Purchase for Progress


Purchase for Progress
purchase_for_progress

“Through P4P I have learned more about grain quality and how I can make farming into my business. Now agriculture helps me and my family earn more income than before ” says Hadija Yusuph, a P4P-supported farmer from Tanzania.

Connecting farmers to markets

The Purchase for Progress (P4P) pilot has allowed WFP to try out new ways of leveraging its purchasing power to support agricultural and market development in developing countries. Over the past five years, the pilot has transformed the lives of hundreds of thousands of farmers, especially women, in 20 developing countries, supporting them to grow more, sell more, and earn more and become more competitive players in their local markets.

P4P links WFP’s demand for staple food commodities (cereals, pulses and blended foods) with the technical expertise of a wide range of partners to support smallholder farmers boost their agricultural production and sell their surplus at a fair price. By providing a market to smallholder farmers and supporting them to improve crop quality and increase their sales to WFP as well as other buyers, the initiative has transformed WFP’s local procurement into a vital tool to address hunger.

Though the five-year P4P pilot period concluded in December 2013, efforts to support smallholders continue as WFP mainstreams key innovations and best practices. WFP is committed to continue its support to smallholder farmers and is mainstreaming key innovations and best practices. These efforts support the Secretary-General’s Zero Hunger Challenge and WFP’s global effort to help smallholders to access markets, addressing food insecurity and poverty. Learn more

P4P latest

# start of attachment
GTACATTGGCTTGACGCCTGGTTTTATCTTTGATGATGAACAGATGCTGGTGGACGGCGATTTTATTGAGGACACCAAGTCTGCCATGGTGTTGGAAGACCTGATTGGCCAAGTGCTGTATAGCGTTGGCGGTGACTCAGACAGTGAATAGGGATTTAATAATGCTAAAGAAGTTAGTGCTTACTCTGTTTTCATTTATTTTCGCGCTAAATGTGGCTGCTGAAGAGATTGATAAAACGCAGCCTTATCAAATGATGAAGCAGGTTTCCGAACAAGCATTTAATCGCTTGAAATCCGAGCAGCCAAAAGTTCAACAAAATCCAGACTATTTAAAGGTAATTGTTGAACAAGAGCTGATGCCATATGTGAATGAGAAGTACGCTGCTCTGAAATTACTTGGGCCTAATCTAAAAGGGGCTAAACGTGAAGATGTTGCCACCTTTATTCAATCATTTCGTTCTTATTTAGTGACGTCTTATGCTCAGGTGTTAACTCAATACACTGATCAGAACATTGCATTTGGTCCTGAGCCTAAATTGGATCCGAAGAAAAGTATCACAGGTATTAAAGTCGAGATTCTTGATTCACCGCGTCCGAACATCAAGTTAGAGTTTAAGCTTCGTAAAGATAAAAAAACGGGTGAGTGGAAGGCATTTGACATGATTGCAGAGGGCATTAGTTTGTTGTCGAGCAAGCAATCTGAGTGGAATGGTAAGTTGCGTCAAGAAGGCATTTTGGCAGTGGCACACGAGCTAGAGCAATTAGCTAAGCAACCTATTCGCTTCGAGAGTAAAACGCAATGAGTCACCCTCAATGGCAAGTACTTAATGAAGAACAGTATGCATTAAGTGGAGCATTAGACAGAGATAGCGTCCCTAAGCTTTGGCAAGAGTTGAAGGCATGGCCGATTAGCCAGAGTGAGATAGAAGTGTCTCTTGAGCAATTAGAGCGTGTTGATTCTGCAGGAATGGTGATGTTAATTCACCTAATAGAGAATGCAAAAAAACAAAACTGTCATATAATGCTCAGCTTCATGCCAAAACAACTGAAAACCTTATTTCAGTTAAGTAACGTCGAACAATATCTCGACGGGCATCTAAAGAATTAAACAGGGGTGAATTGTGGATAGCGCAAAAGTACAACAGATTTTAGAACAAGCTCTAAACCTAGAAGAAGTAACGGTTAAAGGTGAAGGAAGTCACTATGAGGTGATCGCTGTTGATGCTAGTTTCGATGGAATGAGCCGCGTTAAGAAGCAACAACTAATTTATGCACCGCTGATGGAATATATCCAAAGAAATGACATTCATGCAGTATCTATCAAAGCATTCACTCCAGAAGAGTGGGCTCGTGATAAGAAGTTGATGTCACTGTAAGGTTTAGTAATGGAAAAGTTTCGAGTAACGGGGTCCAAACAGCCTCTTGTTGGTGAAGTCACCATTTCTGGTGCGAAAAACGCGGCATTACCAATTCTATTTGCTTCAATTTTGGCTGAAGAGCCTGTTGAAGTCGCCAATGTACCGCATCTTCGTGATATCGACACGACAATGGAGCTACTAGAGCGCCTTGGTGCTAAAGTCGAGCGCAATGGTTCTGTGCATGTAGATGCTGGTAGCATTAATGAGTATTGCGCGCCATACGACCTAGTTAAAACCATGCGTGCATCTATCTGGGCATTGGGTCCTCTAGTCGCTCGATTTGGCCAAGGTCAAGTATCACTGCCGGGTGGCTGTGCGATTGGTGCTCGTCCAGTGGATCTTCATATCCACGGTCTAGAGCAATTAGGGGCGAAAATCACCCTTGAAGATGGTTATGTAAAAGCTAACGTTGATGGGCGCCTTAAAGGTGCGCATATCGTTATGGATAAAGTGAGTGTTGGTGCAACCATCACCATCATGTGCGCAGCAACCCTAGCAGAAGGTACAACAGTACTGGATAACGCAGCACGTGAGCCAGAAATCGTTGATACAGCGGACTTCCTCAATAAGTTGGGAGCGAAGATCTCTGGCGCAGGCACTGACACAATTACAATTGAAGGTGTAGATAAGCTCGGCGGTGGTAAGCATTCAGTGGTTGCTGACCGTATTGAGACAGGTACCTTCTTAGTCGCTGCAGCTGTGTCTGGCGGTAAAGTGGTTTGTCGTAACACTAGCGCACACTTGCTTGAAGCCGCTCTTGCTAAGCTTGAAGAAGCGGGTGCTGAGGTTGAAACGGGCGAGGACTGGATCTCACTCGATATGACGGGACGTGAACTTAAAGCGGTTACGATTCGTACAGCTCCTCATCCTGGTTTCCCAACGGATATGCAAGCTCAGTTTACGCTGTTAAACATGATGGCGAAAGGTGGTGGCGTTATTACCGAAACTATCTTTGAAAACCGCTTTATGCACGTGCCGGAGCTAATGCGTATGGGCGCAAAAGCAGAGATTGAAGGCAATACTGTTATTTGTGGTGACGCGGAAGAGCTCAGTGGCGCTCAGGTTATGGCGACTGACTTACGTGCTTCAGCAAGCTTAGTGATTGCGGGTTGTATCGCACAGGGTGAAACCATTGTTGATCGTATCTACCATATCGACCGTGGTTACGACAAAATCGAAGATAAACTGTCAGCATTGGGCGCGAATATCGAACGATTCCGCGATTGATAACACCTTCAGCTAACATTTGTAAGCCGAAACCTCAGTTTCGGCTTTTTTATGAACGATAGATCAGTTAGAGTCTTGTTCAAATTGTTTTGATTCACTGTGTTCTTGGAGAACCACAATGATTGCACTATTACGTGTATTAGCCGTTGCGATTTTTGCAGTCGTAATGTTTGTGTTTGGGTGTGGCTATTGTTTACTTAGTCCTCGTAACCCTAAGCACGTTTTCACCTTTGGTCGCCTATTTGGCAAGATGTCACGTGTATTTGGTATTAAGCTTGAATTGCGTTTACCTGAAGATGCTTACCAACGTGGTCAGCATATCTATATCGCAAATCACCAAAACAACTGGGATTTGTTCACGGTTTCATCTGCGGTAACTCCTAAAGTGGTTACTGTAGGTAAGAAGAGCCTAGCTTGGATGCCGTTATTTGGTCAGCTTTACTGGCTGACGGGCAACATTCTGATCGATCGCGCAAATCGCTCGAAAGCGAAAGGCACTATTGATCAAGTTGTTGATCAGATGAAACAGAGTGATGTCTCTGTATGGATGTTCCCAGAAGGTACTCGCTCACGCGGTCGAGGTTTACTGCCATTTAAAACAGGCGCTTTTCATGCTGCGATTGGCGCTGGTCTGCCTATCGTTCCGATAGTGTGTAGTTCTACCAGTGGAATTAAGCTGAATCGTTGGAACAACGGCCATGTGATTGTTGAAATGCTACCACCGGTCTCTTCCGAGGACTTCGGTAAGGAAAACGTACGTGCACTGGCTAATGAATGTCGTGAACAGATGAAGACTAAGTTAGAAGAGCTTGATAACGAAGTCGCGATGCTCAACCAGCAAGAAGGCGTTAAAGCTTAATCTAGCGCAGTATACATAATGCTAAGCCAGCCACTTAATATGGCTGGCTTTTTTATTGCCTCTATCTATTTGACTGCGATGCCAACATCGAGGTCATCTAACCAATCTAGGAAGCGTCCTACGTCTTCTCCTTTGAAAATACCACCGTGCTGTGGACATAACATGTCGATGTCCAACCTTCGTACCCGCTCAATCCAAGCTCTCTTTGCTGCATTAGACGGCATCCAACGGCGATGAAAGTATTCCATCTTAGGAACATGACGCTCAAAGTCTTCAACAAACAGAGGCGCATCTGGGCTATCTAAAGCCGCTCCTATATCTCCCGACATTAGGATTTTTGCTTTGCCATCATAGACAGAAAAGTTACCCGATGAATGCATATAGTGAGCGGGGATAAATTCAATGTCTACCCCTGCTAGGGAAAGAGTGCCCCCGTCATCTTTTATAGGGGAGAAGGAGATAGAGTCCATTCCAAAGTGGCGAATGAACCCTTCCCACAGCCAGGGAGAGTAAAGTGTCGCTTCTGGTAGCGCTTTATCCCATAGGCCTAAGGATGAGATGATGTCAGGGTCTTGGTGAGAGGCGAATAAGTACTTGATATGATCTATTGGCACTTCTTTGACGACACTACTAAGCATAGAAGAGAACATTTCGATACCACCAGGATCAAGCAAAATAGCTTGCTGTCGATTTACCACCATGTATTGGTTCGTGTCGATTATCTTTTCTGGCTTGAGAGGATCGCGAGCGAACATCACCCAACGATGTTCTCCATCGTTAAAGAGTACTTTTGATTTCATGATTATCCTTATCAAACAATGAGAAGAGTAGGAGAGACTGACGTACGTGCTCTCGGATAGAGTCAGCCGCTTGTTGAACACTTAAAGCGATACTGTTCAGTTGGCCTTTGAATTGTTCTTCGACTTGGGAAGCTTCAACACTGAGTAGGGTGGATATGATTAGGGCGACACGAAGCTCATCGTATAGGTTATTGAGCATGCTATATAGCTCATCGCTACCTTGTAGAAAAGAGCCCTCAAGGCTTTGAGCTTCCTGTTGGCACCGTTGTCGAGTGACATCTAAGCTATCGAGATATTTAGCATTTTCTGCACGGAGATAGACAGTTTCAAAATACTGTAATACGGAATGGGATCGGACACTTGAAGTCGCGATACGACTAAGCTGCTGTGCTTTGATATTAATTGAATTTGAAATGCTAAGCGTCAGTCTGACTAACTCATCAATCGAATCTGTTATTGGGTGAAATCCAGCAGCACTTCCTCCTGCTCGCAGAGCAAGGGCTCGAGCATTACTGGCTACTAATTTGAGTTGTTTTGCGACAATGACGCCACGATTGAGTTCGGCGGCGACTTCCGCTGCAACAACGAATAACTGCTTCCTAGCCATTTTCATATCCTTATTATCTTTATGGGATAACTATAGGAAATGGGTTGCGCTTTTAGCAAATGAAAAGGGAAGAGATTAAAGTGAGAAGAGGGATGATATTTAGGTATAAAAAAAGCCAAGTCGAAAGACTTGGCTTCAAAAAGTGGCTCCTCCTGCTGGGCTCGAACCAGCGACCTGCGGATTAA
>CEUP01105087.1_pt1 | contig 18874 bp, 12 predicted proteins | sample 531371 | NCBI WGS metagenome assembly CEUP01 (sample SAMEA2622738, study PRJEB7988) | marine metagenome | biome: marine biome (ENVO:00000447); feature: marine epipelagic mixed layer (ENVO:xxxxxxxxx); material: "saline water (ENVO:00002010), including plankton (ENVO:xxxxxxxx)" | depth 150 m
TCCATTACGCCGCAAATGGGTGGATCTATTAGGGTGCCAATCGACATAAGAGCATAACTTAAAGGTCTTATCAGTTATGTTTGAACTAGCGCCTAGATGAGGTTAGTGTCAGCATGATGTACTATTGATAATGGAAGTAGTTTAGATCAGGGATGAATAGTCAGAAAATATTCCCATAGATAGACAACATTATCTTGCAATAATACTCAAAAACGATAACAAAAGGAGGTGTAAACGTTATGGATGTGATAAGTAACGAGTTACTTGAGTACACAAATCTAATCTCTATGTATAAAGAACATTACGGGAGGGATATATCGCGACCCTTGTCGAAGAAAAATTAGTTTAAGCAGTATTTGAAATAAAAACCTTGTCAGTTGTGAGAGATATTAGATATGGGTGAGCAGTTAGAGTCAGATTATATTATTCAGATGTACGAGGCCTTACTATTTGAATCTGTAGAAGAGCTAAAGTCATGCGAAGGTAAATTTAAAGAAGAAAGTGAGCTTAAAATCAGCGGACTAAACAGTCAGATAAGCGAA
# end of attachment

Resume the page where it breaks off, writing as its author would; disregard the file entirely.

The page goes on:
Empowering women farmers through literacy training

Rural women in developing countries often lack basic literacy skills, making it difficult for women farmers to benefit from training activities which could improve their agricultural production and increase their incomes. Because of this, in many pilot countries, P4P has incorporated basic reading and writing skills into training in order to promote their participation.

Improving links between smallholder farmers and school feeding programmes

Home Grown School Feeding programmes implemented by governments with the support of partners, including WFP, are increasingly providing assured markets for smallholder farmers. At least half of the 20 P4P pilot countries report linking smallholder farmers’ organizations to school feeding programmes. By strengthening government ownership and fostering community engagement, this should enhance sustainability.

5 facts about linking smallholder farmers to markets in Burkina Faso

P4P has assisted smallholders in Burkina Faso to improve post-harvest handling, increase yields and improve crop quality. This has enabled farmers’ organizations to market their surplus to private sector and institutional markets. Continue reading to learn five facts about progress made in Burkina Faso.

P4P promoting increased access to micronutrient-rich crops

In Rwanda, Uganda and Zambia, P4P is collaborating with HarvestPlus and national governments to increase the availability of micronutrient-rich staple foods. In these countries, P4P-supported smallholders have begun to cultivate Iron Beans, Vitamin A Maize and Vitamin A Sweet Potato, benefitting from improved nutrition and increased incomes from selling their produce, which is then used as seed or in school meals programmes.